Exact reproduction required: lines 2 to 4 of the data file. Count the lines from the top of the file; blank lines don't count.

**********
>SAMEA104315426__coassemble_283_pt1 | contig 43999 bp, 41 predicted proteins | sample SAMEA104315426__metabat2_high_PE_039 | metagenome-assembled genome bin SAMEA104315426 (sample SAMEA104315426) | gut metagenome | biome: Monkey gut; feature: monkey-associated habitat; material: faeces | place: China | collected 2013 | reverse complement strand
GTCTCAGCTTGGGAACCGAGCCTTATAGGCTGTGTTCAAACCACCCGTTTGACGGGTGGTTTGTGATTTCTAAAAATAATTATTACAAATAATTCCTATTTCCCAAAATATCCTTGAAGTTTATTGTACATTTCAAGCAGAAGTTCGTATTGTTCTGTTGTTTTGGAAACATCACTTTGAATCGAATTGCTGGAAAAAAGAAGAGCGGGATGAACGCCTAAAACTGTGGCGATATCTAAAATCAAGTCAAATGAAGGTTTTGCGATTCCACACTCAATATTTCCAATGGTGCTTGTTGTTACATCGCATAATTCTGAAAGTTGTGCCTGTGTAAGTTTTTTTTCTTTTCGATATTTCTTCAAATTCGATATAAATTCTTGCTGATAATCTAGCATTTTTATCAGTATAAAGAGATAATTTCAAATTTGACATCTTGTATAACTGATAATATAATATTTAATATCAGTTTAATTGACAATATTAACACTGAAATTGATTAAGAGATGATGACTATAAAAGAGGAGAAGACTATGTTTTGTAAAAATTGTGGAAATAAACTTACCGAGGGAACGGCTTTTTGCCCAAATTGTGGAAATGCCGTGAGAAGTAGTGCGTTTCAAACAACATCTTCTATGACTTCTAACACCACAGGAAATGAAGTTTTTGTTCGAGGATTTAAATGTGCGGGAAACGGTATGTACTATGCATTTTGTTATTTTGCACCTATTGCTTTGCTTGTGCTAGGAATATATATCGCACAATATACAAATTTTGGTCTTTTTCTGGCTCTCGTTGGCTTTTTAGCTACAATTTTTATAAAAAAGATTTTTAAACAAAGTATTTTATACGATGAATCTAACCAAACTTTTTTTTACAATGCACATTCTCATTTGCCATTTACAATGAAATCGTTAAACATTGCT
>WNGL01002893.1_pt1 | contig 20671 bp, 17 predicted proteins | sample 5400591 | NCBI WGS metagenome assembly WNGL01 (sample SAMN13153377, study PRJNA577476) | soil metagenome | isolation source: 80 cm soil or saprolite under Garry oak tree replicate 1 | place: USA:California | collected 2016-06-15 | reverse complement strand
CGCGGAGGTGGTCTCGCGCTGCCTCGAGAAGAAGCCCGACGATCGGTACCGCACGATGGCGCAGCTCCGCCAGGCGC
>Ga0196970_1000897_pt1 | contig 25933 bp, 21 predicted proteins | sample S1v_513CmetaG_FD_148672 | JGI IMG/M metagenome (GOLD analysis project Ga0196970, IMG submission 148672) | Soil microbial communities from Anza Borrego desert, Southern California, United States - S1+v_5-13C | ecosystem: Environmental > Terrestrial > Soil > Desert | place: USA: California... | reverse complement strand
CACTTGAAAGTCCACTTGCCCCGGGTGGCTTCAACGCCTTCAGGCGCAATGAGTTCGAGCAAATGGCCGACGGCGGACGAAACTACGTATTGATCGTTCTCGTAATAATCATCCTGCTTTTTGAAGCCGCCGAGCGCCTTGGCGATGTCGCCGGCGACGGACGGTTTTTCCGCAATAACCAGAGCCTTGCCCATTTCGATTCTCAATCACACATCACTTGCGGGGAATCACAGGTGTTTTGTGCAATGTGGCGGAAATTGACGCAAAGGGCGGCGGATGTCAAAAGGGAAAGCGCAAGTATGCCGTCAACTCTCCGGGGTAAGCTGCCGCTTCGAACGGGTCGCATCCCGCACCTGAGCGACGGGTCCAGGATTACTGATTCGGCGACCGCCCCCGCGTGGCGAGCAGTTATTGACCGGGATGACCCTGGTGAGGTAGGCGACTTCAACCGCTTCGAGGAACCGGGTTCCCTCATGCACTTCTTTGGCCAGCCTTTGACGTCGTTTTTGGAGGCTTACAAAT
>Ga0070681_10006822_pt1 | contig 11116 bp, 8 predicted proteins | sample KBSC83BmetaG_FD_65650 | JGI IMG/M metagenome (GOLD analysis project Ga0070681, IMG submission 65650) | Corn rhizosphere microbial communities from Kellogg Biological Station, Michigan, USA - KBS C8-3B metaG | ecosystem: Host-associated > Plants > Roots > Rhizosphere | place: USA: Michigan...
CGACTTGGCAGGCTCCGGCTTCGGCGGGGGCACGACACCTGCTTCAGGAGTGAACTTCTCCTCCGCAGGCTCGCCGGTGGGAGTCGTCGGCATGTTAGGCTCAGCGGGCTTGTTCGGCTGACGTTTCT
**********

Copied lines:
GTCTCAGCTTGGGAACCGAGCCTTATAGGCTGTGTTCAAACCACCCGTTTGACGGGTGGTTTGTGATTTCTAAAAATAATTATTACAAATAATTCCTATTTCCCAAAATATCCTTGAAGTTTATTGTACATTTCAAGCAGAAGTTCGTATTGTTCTGTTGTTTTGGAAACATCACTTTGAATCGAATTGCTGGAAAAAAGAAGAGCGGGATGAACGCCTAAAACTGTGGCGATATCTAAAATCAAGTCAAATGAAGGTTTTGCGATTCCACACTCAATATTTCCAATGGTGCTTGTTGTTACATCGCATAATTCTGAAAGTTGTGCCTGTGTAAGTTTTTTTTCTTTTCGATATTTCTTCAAATTCGATATAAATTCTTGCTGATAATCTAGCATTTTTATCAGTATAAAGAGATAATTTCAAATTTGACATCTTGTATAACTGATAATATAATATTTAATATCAGTTTAATTGACAATATTAACACTGAAATTGATTAAGAGATGATGACTATAAAAGAGGAGAAGACTATGTTTTGTAAAAATTGTGGAAATAAACTTACCGAGGGAACGGCTTTTTGCCCAAATTGTGGAAATGCCGTGAGAAGTAGTGCGTTTCAAACAACATCTTCTATGACTTCTAACACCACAGGAAATGAAGTTTTTGTTCGAGGATTTAAATGTGCGGGAAACGGTATGTACTATGCATTTTGTTATTTTGCACCTATTGCTTTGCTTGTGCTAGGAATATATATCGCACAATATACAAATTTTGGTCTTTTTCTGGCTCTCGTTGGCTTTTTAGCTACAATTTTTATAAAAAAGATTTTTAAACAAAGTATTTTATACGATGAATCTAACCAAACTTTTTTTTACAATGCACATTCTCATTTGCCATTTACAATGAAATCGTTAAACATTGCT
>WNGL01002893.1_pt1 | contig 20671 bp, 17 predicted proteins | sample 5400591 | NCBI WGS metagenome assembly WNGL01 (sample SAMN13153377, study PRJNA577476) | soil metagenome | isolation source: 80 cm soil or saprolite under Garry oak tree replicate 1 | place: USA:California | collected 2016-06-15 | reverse complement strand
CGCGGAGGTGGTCTCGCGCTGCCTCGAGAAGAAGCCCGACGATCGGTACCGCACGATGGCGCAGCTCCGCCAGGCGC